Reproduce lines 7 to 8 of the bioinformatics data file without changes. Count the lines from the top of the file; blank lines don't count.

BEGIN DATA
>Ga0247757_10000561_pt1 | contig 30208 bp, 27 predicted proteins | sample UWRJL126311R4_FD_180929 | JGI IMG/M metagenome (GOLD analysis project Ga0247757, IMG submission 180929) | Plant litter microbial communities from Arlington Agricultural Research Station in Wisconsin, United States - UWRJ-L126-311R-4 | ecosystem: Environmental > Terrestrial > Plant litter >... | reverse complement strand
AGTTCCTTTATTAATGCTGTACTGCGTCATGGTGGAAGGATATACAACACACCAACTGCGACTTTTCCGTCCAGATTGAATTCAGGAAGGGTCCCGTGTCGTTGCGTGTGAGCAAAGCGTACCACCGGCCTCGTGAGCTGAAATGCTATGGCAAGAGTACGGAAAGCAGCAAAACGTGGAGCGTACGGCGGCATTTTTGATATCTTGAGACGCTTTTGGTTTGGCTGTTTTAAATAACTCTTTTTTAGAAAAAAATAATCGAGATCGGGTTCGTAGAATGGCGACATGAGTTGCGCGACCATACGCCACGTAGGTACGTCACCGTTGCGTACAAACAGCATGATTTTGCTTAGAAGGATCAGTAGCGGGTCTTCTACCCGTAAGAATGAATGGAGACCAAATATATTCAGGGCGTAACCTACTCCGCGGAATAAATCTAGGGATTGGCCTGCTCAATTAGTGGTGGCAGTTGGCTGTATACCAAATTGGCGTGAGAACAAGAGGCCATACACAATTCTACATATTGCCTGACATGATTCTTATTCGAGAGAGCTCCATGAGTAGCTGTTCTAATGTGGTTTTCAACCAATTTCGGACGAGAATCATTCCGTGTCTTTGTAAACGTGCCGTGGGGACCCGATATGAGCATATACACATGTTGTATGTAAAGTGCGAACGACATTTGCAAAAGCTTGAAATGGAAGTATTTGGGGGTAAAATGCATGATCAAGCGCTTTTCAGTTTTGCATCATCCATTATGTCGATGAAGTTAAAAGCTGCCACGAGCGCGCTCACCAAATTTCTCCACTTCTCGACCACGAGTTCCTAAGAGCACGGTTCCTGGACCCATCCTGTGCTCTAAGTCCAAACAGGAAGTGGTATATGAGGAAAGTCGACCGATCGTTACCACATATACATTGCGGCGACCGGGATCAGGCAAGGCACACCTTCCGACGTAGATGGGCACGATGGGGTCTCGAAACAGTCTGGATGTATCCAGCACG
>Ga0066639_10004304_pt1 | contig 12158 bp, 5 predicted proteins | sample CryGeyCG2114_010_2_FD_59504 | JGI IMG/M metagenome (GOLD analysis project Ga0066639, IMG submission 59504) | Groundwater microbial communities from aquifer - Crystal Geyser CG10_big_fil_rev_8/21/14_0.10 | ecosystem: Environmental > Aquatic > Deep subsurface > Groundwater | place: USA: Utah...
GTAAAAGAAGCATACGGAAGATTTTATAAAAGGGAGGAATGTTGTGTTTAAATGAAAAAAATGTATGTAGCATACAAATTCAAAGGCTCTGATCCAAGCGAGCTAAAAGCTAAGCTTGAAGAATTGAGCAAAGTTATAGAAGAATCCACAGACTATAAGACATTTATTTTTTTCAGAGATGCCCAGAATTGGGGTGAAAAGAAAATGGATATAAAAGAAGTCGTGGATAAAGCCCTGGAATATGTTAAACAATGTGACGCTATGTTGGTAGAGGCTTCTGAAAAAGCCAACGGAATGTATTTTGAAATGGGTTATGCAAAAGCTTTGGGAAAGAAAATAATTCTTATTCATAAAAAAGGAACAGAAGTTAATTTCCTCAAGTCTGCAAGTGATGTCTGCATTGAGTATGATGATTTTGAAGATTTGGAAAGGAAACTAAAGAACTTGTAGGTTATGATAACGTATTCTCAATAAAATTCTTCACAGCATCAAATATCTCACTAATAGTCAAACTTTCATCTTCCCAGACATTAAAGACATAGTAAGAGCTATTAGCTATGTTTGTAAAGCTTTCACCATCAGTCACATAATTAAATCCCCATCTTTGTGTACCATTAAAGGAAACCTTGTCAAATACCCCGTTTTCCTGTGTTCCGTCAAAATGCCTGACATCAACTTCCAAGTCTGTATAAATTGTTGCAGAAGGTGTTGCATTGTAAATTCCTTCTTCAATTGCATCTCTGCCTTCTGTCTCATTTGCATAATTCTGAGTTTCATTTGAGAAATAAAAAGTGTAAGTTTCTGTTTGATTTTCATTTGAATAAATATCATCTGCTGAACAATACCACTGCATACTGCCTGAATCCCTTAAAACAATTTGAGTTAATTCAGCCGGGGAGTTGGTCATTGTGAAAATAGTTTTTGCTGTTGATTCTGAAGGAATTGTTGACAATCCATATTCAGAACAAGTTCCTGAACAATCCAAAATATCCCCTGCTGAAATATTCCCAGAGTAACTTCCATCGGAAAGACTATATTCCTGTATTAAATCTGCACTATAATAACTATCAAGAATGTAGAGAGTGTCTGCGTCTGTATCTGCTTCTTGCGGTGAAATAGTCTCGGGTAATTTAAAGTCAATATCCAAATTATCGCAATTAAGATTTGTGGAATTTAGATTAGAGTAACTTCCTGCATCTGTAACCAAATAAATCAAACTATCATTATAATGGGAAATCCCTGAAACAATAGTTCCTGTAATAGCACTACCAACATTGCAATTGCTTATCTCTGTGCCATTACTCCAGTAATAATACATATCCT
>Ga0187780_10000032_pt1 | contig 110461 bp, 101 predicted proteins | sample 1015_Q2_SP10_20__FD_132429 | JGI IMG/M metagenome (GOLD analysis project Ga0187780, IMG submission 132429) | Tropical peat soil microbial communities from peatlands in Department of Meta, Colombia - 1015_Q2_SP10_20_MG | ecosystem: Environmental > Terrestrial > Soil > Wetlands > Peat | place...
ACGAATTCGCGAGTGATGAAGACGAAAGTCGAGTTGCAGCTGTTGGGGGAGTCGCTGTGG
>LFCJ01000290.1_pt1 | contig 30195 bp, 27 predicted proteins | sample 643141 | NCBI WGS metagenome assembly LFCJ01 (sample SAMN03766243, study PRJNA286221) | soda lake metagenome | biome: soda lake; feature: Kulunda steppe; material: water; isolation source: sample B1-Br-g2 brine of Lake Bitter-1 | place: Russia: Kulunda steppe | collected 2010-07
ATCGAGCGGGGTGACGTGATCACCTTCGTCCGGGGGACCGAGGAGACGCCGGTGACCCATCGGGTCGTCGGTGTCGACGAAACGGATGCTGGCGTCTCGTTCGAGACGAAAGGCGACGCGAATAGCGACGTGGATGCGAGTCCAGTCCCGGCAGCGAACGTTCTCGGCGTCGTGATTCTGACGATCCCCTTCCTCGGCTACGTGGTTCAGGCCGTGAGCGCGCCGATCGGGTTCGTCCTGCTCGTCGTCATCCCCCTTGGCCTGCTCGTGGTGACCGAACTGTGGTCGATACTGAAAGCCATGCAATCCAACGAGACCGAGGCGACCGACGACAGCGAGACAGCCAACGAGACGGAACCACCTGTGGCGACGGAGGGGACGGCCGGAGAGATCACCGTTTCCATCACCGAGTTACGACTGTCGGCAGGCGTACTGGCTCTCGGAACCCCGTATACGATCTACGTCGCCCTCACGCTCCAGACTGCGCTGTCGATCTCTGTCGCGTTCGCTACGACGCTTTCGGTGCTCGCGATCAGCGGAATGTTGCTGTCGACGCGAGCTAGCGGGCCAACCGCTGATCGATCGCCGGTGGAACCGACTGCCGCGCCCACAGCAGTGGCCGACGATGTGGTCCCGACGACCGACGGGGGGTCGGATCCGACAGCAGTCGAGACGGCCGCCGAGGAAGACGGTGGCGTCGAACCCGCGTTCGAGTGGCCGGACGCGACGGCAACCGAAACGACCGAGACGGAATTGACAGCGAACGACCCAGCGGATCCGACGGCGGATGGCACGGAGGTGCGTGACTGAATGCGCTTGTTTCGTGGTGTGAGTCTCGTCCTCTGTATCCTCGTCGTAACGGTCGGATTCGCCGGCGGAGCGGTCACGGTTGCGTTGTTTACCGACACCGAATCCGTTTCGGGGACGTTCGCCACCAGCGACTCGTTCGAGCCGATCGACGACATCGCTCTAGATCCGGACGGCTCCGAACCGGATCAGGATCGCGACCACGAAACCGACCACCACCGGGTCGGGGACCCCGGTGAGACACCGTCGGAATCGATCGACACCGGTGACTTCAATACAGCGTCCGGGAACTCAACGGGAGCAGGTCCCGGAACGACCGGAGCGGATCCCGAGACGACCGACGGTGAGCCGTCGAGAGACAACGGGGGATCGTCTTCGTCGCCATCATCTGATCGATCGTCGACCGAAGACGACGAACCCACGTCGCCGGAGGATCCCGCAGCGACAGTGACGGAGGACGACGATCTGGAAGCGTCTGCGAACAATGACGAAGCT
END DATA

>LFCJ01000290.1_pt1 | contig 30195 bp, 27 predicted proteins | sample 643141 | NCBI WGS metagenome assembly LFCJ01 (sample SAMN03766243, study PRJNA286221) | soda lake metagenome | biome: soda lake; feature: Kulunda steppe; material: water; isolation source: sample B1-Br-g2 brine of Lake Bitter-1 | place: Russia: Kulunda steppe | collected 2010-07
ATCGAGCGGGGTGACGTGATCACCTTCGTCCGGGGGACCGAGGAGACGCCGGTGACCCATCGGGTCGTCGGTGTCGACGAAACGGATGCTGGCGTCTCGTTCGAGACGAAAGGCGACGCGAATAGCGACGTGGATGCGAGTCCAGTCCCGGCAGCGAACGTTCTCGGCGTCGTGATTCTGACGATCCCCTTCCTCGGCTACGTGGTTCAGGCCGTGAGCGCGCCGATCGGGTTCGTCCTGCTCGTCGTCATCCCCCTTGGCCTGCTCGTGGTGACCGAACTGTGGTCGATACTGAAAGCCATGCAATCCAACGAGACCGAGGCGACCGACGACAGCGAGACAGCCAACGAGACGGAACCACCTGTGGCGACGGAGGGGACGGCCGGAGAGATCACCGTTTCCATCACCGAGTTACGACTGTCGGCAGGCGTACTGGCTCTCGGAACCCCGTATACGATCTACGTCGCCCTCACGCTCCAGACTGCGCTGTCGATCTCTGTCGCGTTCGCTACGACGCTTTCGGTGCTCGCGATCAGCGGAATGTTGCTGTCGACGCGAGCTAGCGGGCCAACCGCTGATCGATCGCCGGTGGAACCGACTGCCGCGCCCACAGCAGTGGCCGACGATGTGGTCCCGACGACCGACGGGGGGTCGGATCCGACAGCAGTCGAGACGGCCGCCGAGGAAGACGGTGGCGTCGAACCCGCGTTCGAGTGGCCGGACGCGACGGCAACCGAAACGACCGAGACGGAATTGACAGCGAACGACCCAGCGGATCCGACGGCGGATGGCACGGAGGTGCGTGACTGAATGCGCTTGTTTCGTGGTGTGAGTCTCGTCCTCTGTATCCTCGTCGTAACGGTCGGATTCGCCGGCGGAGCGGTCACGGTTGCGTTGTTTACCGACACCGAATCCGTTTCGGGGACGTTCGCCACCAGCGACTCGTTCGAGCCGATCGACGACATCGCTCTAGATCCGGACGGCTCCGAACCGGATCAGGATCGCGACCACGAAACCGACCACCACCGGGTCGGGGACCCCGGTGAGACACCGTCGGAATCGATCGACACCGGTGACTTCAATACAGCGTCCGGGAACTCAACGGGAGCAGGTCCCGGAACGACCGGAGCGGATCCCGAGACGACCGACGGTGAGCCGTCGAGAGACAACGGGGGATCGTCTTCGTCGCCATCATCTGATCGATCGTCGACCGAAGACGACGAACCCACGTCGCCGGAGGATCCCGCAGCGACAGTGACGGAGGACGACGATCTGGAAGCGTCTGCGAACAATGACGAAGCT